The following information provides an awareness of problems that might be avoided in the future. The information is based on final reports by official investigative authorities on aircraft accidents and incidents.
Fluid Spill Caused Arcing
Embraer ERJ 190-100. Substantial damage. No injuries.
The regional jet was en route from Boston on a scheduled flight with 61 passengers and four crewmembers to Toronto the afternoon of May 25, 2016, when a warning alarm sounded and the master warning light illuminated. The autopilot disengaged automatically, three of the five main electronic flight instrument displays went blank, and several warning messages appeared on the engine indicating and crew alerting system.
“These messages informed the flight crew that an electrical emergency had occurred and that both integrated drive generators (IDGs) — the main sources of electrical power — were off line,” said the report by the Transportation Safety Board of Canada (TSB). “The ram air turbine (RAT) automatically deployed within moments of the electrical failure and … restored power to the essential buses.”
At the time, the ERJ was cruising at 36,000 ft in visual meteorological conditions (VMC) 97 nm (180 km) west-northwest of Boston and 290 nm (537 km) from Toronto. “The crew discussed declaring an emergency but decided that they would attempt to restore main electrical power first,” the report said.
They informed air traffic control (ATC) of the situation and requested a heading toward Toronto. “ATC asked if the flight crew required assistance,” the report said. “The crew told ATC to stand by because they were uncertain of the severity of the problem.”
Shortly thereafter, the crew requested and received clearance to descend below 30,000 ft. This is the maximum altitude at which the auxiliary power unit (APU) can be started — the first action prescribed by the emergency checklist. ATC cleared the crew to descend to 24,000 ft.
One of the pilots made an announcement on the public-address system, but the announcement could not be heard over noise generated by the RAT. A cabin crewmember then spoke directly with the pilots and subsequently relayed the information to the passengers.
After starting the APU, the crew was able to bring both IDGs back on line, which fully restored main alternating current and main direct electrical current. “At this point, the electrical emergency was over, and, although a few non-critical components were unavailable, the [electrical] system as a whole was back to normal operation,” the report said.
The aircraft was then 170 nm (315 km) from Toronto. The crew advised ATC that they had restored some electrical power. They also requested vectors to the longest runway available at the airport because they planned to land with a lower-than-normal flap setting per the emergency checklist. All of the ATC facilities that subsequently handled the flight made accommodations to minimize delays, and the aircraft was landed without further incident on Runway 23 at Toronto’s Lester B. Pearson International Airport about an hour after the electrical failure occurred.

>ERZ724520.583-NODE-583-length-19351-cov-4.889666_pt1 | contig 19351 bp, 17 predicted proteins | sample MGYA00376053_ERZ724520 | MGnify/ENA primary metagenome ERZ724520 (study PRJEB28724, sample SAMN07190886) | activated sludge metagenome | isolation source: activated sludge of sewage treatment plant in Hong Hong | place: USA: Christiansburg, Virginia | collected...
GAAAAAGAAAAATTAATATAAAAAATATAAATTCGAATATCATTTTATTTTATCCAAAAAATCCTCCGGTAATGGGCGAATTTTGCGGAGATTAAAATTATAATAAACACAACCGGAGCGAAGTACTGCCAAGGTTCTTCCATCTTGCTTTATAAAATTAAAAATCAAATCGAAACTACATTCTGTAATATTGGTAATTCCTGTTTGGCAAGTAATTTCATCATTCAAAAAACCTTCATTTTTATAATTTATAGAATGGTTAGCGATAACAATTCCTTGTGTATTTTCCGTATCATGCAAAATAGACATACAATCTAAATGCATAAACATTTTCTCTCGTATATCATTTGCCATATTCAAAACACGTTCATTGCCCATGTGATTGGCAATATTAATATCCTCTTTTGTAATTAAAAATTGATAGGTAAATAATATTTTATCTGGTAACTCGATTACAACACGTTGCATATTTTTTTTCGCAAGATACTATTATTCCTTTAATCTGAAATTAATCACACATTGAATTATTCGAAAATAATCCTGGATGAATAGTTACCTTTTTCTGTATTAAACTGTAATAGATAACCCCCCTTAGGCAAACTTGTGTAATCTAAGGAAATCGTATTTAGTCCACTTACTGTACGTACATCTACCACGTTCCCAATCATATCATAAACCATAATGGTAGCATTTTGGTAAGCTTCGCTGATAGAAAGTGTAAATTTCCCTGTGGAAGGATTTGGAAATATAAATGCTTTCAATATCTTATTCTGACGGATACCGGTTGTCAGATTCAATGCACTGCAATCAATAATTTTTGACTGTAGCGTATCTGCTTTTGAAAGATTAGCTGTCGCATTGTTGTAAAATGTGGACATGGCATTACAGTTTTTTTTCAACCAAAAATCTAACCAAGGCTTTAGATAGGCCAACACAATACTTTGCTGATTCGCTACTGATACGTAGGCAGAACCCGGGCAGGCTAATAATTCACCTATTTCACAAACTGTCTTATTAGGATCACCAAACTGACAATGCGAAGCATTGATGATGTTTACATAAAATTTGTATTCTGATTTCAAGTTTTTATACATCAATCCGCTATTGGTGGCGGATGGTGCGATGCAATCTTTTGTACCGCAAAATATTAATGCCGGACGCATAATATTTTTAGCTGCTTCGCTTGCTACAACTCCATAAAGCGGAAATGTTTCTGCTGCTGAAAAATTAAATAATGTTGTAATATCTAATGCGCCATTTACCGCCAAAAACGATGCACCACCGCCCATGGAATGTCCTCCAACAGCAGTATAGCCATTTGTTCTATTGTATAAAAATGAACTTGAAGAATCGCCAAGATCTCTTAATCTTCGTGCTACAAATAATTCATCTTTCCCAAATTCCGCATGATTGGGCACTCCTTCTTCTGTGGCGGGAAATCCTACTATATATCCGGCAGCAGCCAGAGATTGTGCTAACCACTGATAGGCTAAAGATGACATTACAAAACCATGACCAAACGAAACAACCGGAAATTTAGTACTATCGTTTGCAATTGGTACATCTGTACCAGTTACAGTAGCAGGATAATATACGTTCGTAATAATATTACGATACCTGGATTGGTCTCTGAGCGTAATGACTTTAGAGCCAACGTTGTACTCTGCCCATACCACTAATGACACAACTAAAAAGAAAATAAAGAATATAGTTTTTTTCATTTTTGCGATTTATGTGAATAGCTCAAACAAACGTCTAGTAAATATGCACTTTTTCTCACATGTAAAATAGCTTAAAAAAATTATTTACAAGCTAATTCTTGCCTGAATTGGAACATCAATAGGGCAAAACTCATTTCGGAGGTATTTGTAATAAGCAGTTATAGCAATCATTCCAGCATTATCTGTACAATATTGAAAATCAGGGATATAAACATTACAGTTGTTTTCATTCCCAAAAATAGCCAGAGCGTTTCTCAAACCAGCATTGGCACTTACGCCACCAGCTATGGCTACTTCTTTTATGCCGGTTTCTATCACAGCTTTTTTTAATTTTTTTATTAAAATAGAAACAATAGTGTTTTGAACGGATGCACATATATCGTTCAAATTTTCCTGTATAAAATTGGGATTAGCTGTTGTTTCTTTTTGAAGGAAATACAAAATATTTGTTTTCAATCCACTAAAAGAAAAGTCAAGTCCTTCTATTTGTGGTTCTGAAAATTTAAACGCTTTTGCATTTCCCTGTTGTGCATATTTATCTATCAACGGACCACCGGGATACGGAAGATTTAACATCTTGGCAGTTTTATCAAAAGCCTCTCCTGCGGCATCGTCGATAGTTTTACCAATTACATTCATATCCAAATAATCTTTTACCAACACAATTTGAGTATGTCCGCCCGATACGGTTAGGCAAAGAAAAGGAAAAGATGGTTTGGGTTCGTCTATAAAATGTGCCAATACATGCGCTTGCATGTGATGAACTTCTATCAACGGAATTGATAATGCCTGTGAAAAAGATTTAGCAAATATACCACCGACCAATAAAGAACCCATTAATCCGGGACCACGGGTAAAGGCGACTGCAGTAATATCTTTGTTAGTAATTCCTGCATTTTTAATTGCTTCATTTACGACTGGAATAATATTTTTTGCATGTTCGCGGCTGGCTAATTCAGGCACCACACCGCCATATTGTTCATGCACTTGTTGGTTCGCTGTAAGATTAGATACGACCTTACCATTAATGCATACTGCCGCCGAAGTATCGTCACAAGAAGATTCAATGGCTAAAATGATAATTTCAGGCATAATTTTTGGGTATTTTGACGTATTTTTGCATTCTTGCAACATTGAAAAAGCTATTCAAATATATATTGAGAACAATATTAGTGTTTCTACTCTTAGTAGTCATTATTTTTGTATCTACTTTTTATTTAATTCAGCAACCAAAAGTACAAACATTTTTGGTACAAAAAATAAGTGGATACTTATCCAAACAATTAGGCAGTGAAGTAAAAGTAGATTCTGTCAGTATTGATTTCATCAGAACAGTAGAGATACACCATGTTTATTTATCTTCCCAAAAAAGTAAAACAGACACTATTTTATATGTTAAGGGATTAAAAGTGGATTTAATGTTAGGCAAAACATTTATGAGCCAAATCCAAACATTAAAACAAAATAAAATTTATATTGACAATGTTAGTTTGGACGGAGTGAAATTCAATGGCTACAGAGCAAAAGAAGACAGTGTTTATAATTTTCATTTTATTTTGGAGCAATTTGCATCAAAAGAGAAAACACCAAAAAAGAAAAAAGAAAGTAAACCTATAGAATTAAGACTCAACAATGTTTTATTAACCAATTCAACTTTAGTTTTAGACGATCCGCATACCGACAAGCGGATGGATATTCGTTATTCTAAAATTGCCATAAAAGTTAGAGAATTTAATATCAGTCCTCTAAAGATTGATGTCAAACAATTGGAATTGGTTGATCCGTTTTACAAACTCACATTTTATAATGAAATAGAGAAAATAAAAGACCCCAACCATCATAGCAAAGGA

Examination of the ERJ revealed substantial fire damage in the middle avionics compartment. Investigators determined that the fire was caused by electrical arcing resulting from an unidentified fluid that had come in contact with an alternating current bus bar. “It could not be determined exactly when or how [the fluid] was introduced into the avionics compartment,” the report said. “There was no record of maintenance personnel entering the middle avionics compartment in the seven months preceding the flight.”
The crew had not been aware of the fire during the flight. “Within 36 seconds of the initial fault, power was lost to all main bus bars, and, as a result, the smoke detector in the recirculation bay and the recirculation fans lost power,” the report said. Thus, the pilots had received no warning of the fire, and none of the flight attendants or passengers had detected smoke in the cabin.
Thirty Seconds of Severe Turbulence
Airbus A330-243. Minor damage. Seven serious injuries, 17 minor injuries.
The A330 was on a scheduled flight with 262 passengers and 12 crewmembers from Abu Dhabi, United Arab Emirates, to Jakarta, Indonesia, the afternoon of May 4, 2016. Nearing Jakarta, the flight crew saw cumulus clouds ahead and planned to stay clear of them during the arrival.
The aircraft was at 39,000 ft and about 15 minutes from top of descent when it encountered severe clear air turbulence. At the time, the flight attendants were standing and some passengers did not have their seat belts fastened.
The aircraft experienced vertical speed fluctuations of 2,000 to 2,500 fpm during the encounter, said the report by the Indonesian National Transportation Safety Committee. Six passengers and one cabin crewmember were seriously injured, and 14 passengers and three crewmembers sustained minor injuries during the turbulence encounter, which lasted for 30 seconds.
The A330 subsequently was landed in Jakarta without further incident. Examination of the aircraft revealed that several cabin fixtures, including ceiling panels and passenger-service units, had been damaged during the encounter.